[Advaita-l] [advaitin] Veda-s & its apaurusheyatva

Shyam shyam_md at yahoo.com
Sun Sep 6 09:19:13 CDT 2009

Dear Michael-ji
Thank you for your note. 
While agreeing with you, I am perhaps being cavil in saying, "any  mention of 'comparative religion' and 'conversion' is distasteful" period. Once you introduce terms like "in relation to self-realisation, kaivalya or moksha." these terms themselves become heavily "loaded"...moksha within sanatana dharma itself means different things to a dvaita and a advaita follower and what to speak of then nibbana and nirvana and salvation and deliverance and other soteriologic concepts with regards to spirituality. One doctrine's "atma" may turn out to be the "anatma" of another :)

What tends to happen in these comparative exercises (in the case of a seeker) is a focus on the end which are decidedly different rather than in the means which have a very common theme. To use a rather crude analogy we have person A and person B with 2 different lottery tickets where-in the prizemoney is not only different in amount, but also different in "denominations". Now who is luckier? Even if you were to somehow, for arguments sake, determine that the lottery ticket A has has more value than B - does it mean person A is luckier?? Perhaps at face value it would seem so - but what if I told you person A has a 1 in 30 chance at winning and person B a 1 in 3 chance. Now who is better situated? 

In spiritual terms every religion lays out a path for its followers to - with every passing day - improve their odds of success - by dint of perseverance, dispassion and practice (abhyasena tu kaunteya vairagyena cha to use a Gita expression) embedded in a matrix of faith/shraddha - in that particular doctrine and/or in God.

And when closely examined the basic tenets of each path are almost uniform - the fundamental goal being an effacement of one's ego - and the procedural "practice" detailed would include humility, absence of pride and vanity, nonviolence, forebearance, straightforwardness - in thought, action and word, devotion and service to a Master, cleanliness, austerity, self-control, adherence to truth, renunciation of the objects of sense gratification, dispassion to worldly affairs, mental equipoise amongs life's pleasures and sorrows, resorting to solitude, sacrifice or charity or giving of oneself in the service of others, engaging in some of penance, meditation or contemplation consisting of a constant and unalloyed devotion to God or Truth. I dont know of any religion where-in these values are not Universally prescribed, or emphasized. And Lord Krishna in the Gita talks about these values themselves as being Jnana - Knowledge.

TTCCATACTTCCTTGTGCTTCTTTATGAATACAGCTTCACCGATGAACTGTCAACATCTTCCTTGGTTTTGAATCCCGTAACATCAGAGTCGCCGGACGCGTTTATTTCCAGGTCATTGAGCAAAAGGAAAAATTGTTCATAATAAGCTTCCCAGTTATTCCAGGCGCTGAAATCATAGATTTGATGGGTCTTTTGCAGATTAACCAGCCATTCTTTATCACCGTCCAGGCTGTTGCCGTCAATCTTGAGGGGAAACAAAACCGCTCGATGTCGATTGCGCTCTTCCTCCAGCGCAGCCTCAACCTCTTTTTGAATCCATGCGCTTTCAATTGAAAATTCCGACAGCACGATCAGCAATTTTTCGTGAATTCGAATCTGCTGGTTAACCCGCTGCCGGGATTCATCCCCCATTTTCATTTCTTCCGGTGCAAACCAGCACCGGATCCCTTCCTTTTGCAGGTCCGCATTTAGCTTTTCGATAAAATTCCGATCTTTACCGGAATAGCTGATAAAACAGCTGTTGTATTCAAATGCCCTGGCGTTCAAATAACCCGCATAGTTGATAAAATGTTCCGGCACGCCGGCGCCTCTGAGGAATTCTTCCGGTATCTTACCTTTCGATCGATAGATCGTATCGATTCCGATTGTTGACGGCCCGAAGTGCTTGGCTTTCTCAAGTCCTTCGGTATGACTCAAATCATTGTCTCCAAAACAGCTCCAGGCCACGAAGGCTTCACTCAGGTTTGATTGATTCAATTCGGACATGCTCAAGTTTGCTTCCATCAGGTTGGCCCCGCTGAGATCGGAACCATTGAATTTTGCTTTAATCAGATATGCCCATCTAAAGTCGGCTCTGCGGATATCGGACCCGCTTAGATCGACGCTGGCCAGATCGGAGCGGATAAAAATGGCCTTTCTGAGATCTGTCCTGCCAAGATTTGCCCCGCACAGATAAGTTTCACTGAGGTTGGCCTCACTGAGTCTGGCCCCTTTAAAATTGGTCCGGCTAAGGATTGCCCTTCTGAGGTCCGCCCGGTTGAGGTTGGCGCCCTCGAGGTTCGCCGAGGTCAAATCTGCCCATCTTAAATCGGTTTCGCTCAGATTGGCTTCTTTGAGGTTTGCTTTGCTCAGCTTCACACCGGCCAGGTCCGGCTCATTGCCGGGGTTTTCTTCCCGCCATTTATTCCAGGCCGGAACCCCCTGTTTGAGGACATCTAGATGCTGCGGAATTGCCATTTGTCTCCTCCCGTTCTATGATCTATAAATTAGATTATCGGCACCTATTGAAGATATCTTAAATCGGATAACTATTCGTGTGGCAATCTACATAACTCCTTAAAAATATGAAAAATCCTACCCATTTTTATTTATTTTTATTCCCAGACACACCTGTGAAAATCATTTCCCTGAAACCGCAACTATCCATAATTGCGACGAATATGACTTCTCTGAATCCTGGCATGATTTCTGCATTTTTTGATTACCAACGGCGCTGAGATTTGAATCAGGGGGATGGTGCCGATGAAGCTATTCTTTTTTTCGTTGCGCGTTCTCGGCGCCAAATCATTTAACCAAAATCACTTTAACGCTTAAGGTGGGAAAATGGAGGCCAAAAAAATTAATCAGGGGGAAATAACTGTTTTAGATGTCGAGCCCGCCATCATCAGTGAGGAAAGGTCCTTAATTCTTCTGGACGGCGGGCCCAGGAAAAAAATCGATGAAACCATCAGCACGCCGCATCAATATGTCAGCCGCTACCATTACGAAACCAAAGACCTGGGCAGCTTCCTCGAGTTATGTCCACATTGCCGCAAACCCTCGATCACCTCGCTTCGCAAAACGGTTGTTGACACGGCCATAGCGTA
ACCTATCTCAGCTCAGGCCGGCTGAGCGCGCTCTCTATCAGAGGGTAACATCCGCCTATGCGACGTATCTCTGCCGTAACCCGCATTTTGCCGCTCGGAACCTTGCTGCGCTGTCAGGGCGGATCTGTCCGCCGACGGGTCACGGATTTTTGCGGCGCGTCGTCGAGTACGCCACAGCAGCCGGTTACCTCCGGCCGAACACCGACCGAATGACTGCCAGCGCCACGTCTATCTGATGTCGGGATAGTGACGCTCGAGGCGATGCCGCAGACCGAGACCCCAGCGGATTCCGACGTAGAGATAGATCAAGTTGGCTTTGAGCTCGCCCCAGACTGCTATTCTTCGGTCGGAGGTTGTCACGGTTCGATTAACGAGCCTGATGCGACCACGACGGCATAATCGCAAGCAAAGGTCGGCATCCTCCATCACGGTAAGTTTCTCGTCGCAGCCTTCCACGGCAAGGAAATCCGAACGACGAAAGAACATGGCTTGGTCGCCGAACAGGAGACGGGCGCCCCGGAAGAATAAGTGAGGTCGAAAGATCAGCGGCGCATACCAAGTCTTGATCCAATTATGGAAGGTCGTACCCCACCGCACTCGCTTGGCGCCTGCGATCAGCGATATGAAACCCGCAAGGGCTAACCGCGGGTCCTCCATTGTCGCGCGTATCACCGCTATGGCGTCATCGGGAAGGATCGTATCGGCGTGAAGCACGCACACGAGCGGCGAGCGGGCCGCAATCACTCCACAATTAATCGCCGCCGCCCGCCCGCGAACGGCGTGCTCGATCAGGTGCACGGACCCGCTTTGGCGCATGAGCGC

So seen in this way, "Knowledge" is common to every faith - and if man learns to examine in himself how close he is to this "knowledge" - nonjudgementally and with a pleasant disposition - and persevere in his efforts to improve - then there is no denying the "End" to such a determined devotee. As Krishna assures all of humanity in the Gita "ye yatha mam prapadyante tams tathaiva bhajamy aham mama vartmanuvartante manusyah partha sarvasah" "In whichever way men approach me, I reward them accordingly. Everyone everywhere follows My path alone!"

Really speaking, it is this "practice" - the lack thereof - that prevents the Grace of the Lord's sunshine in enveloping and sublating our unrelenting and tragic hold on the darkness of our own doubtless ephemereality.

Hari OM
Shri Gurubhyoh namah

> --- On Sat, 9/5/09, Michael Shepherd <michael at shepherd87.fsnet.co.uk>
> wrote:
> From: Michael Shepherd <michael at shepherd87.fsnet.co.uk>
> Subject: Re: [Advaita-l] [advaitin] Veda-s & its
> apaurusheyatva
> To: "A discussion group for Advaita Vedanta" <advaita-l at lists.advaita-vedanta.org>
> Date: Saturday, September 5, 2009, 7:40 AM


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